Wednesday, 28 July 2010

Silvas Capitalis

Photo by Neil Clasper
Photo by Neil ClasperSimparch situated an iconic head, on the grounds of the Kielder forest, located near the Scottish border. Large enough to enter into with stairs to a 2nd floor, this large anthropomorphic offering was inspired by the Celtic gods of Britain whom are frequently anonymous and depicted merely by the head alone.

In the relatively new and cultivated monoculture of Kielder's "working" forest, a giant head sits knowingly watching and listening to the nuances of daily forest life - the creatures, the wind, and the roar of harvesting equipment.

>> Simparch website

This is situated near my home in Scotland. I haven't had a chance to visit it yet but will go next time I am at home & will observe how sound functions in this sculpture. I like the idea of the enlarged ear trumpets inside the head (as suggested in the illustration) where you could sit and experience the sound scape of the forest from a different perspective.

I want to do some kind of sound intervention...

Nigel Helyer

" My approach to the sonic domain has always been informed by a Sculptor’s perspective which emphasises the experiential nature of sounds, linking them to the dynamic, material events that produce them and situating them within the environments that contain and propagate them." -


The audio component of this project employs simple and robust solid-state digital audio and solar power to deliver a satisfying complex soundscape, the works embraces the concept of an ‘ensemble’ of multiple forms with minor variations that allows great flexibility in composing elements of the work and helps to develop a sense of continuity inflected with subtle difference. The units are can be programmed as desired ~ and will broadcast human voice with fragments of poetry.
Lotus contains ten Haiku, one line of each poem being stored in each upright audio unit. As each unit operates with an individual solar timer/charger the lines are recited at random moments delivering an ever changing random mix ~ in effect comining the ten Haiku into a new ‘Mega-Haiku’. -

Kinetic Tape Sculpture

Monday, 26 July 2010

The Elephant Bed

The Elephant Bed by John Grade


"Quintetto" is an installation based on the study of casual movement of objects or living creatures used as input for the production of sounds. The basic concept is to reveal what we call "invisible concerts" of everyday life.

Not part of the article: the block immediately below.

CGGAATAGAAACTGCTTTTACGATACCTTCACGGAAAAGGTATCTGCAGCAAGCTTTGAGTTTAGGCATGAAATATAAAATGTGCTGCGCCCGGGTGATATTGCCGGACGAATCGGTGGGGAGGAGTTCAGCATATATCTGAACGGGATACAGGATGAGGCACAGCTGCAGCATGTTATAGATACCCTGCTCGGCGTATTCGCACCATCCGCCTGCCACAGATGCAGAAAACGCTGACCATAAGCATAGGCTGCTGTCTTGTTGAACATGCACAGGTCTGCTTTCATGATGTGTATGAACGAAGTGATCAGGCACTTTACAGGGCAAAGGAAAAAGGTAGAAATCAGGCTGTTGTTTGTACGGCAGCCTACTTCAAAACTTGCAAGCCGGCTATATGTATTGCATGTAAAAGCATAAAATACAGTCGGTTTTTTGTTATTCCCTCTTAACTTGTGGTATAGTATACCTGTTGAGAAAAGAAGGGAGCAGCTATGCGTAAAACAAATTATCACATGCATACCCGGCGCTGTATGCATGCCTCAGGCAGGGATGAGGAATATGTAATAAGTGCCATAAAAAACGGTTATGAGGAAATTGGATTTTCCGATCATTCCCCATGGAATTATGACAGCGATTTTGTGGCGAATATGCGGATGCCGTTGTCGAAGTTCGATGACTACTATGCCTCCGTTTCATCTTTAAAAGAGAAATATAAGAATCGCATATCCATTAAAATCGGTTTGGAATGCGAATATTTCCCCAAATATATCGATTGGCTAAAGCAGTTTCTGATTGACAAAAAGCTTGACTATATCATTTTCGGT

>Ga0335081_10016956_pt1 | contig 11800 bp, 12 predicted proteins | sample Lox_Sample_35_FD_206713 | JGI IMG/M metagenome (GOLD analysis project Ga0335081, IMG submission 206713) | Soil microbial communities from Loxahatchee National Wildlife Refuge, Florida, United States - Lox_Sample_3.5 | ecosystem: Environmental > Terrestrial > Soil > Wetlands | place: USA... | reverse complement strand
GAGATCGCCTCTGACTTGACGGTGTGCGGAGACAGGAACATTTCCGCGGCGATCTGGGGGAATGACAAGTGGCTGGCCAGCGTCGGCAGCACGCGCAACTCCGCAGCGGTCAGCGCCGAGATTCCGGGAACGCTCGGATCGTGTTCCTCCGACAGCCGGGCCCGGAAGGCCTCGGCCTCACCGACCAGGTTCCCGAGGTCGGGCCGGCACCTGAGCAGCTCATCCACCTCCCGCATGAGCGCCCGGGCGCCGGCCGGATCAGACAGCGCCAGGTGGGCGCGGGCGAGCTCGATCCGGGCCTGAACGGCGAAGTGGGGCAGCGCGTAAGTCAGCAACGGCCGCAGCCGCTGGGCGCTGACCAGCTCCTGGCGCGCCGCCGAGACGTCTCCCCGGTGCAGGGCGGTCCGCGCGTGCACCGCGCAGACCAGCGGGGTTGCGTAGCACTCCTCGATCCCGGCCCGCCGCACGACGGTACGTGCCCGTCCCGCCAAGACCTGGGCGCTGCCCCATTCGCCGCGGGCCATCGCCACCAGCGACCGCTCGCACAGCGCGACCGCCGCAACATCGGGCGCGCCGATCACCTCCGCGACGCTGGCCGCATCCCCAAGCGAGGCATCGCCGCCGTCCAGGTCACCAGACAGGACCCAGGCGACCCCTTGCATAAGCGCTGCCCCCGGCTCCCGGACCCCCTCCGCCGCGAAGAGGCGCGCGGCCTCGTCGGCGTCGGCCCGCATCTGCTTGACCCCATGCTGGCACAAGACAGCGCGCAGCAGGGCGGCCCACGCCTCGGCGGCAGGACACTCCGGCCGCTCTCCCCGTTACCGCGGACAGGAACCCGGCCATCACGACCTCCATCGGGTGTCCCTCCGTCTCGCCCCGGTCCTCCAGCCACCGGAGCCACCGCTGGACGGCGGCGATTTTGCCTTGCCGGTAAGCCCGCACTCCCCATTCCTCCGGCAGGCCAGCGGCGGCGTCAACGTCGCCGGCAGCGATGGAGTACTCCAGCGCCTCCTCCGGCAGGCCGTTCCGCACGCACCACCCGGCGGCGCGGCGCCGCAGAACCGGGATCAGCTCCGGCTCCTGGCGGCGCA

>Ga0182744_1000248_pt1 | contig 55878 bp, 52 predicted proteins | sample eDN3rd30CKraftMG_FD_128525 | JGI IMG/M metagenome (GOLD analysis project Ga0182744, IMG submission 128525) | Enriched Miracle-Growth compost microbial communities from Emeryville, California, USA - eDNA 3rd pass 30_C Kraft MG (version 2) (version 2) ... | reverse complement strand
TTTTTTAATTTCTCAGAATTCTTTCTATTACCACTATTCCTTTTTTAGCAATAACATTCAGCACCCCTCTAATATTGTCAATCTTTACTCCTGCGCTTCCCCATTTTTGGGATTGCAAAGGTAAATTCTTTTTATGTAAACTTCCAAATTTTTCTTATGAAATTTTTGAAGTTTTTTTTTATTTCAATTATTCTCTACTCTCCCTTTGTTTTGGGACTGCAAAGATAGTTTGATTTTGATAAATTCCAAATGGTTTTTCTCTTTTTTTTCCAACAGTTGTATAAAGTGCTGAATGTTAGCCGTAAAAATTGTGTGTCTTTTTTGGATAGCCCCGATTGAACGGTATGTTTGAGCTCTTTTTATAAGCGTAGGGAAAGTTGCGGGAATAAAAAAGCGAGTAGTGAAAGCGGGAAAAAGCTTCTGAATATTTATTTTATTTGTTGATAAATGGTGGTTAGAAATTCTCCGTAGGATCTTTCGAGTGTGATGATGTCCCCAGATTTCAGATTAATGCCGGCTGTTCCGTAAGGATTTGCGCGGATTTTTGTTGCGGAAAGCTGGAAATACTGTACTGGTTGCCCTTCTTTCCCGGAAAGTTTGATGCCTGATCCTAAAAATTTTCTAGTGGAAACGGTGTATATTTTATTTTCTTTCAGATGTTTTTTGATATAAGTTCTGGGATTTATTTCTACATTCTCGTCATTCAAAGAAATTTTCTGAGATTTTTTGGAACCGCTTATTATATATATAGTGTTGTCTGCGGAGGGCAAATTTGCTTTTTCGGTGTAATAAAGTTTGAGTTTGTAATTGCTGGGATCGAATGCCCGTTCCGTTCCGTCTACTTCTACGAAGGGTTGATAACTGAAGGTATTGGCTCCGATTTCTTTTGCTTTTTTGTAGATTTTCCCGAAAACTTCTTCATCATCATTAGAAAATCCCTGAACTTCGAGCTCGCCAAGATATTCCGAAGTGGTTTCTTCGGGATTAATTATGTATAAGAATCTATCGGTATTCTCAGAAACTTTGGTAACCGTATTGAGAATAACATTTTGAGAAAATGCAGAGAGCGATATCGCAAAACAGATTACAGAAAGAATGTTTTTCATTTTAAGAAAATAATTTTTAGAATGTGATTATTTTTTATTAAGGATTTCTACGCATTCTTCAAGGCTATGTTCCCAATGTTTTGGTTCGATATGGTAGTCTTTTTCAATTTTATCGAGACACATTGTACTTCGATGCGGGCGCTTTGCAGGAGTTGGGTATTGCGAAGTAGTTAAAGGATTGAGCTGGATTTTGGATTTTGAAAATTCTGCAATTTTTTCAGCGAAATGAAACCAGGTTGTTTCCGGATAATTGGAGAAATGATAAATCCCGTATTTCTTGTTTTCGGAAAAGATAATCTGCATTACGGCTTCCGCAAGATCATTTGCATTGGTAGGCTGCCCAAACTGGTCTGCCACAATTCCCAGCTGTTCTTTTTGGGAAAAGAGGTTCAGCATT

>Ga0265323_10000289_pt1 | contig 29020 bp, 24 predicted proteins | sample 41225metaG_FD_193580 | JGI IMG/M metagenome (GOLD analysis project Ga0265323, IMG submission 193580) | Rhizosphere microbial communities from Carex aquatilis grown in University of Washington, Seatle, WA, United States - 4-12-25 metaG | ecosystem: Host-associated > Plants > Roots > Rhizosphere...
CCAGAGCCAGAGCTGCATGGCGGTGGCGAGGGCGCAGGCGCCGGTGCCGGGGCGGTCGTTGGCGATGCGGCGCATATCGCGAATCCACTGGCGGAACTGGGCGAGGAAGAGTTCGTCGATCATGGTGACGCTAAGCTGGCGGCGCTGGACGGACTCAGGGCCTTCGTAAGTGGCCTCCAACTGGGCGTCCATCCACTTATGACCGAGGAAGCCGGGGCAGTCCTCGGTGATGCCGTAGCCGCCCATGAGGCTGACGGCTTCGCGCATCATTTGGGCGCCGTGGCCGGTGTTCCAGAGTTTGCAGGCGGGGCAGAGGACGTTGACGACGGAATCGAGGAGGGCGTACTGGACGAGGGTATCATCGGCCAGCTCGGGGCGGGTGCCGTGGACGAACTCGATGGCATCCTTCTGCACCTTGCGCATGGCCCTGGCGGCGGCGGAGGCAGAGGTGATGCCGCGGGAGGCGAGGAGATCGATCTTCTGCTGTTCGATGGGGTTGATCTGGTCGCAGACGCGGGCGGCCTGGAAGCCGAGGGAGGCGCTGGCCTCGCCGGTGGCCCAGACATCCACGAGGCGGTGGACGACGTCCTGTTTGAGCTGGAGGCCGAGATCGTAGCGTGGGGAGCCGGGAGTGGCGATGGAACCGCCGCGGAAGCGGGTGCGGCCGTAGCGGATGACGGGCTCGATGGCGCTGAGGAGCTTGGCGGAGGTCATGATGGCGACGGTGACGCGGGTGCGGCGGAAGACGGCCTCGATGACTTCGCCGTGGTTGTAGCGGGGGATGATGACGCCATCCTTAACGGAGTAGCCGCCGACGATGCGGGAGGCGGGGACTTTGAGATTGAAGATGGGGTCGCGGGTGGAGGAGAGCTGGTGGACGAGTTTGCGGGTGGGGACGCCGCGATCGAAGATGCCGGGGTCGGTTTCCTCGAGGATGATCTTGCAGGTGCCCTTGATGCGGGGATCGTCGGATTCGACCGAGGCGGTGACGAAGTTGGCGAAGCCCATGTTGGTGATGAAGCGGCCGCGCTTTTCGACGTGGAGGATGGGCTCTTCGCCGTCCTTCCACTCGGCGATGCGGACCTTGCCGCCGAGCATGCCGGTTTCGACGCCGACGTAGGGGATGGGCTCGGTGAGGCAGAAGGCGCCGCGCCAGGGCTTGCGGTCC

The vertical movements of the 5 fishes in the acquariums is captured by a videocamera, that translates (through a computer software) their movements in digital sound signals.
We'll have 5 different musical instruments creating a totally unexpected live concert.


Friday, 23 July 2010

Sun Boxes

Sun Boxes are an environment to enter and exit at will. It's comprised of twenty speakers operating independently, each powered by the sun via solar panels. There is a different loop set to play a guitar note in each box continuously. These guitar notes collectively make a Bb chord. Because the loops are different in length, once the piece begins they continually overlap and the piece slowly evolves over time.

The sounds of Sun Boxes have been described as both soothing and energizing. A unique combination of adjectives often used to describe yoga, or meditation. When experiencing the piece, Sun Boxes allows the participant to slow down, and notice the subtleties of the composition unfold. With the abundance of technology and hustle of this culture it is a much needed concept to not only be allowed, but also encouraged to slow down.

>> Sun-boxes website

>> Craig Colorusso's blog


The suikinkutsu, literally meaning ‘water harp chamber,’ is an underground Japanese water instrument which is usually located in temple gardens and places of ceremony. The water chime consists of an upside down pot with a small hole through it’s bottom. The upside down pot is buried underground, with a porous rock layer above and an impermeable layer below.

Water slowly seeps through the rock bed above, drips through the hole in the pot, and splashes in a shallow pool of water inside of the pot’s chamber. The dripping water creates a pleasant ringing sound, a sound who’s quality can be manipulated by the height of the water pool and the size and shape of the pot.

This magical instrument is an important object in Japanese culture. A suikinkutsu is often located below a hand washing basin – when the hands are washed, for a Japanese tea ceremony for example, the water chime is activated, creating an appropriately serene and relaxed mood for the ceremony.
>> Suikinkutsu Wikipedia page
>> Score for a Hole in the Ground - suikinkutsu inspired (and using no mics or speakers!) sound installation by Jem Finer

Thursday, 22 July 2010

Ideas & Aims

A few of the ideas I have had recently that I want to research further and try to put into practice.


a) A sound art sculpture/installation that does not use microphones or speakers (technologies that are so integral to sound production in our modern lives). I want to use natural forces and materials to produce something that will be interesting & affecting audibly. Location will be key. What sources of energy can I use? Water, wind...

to be updated...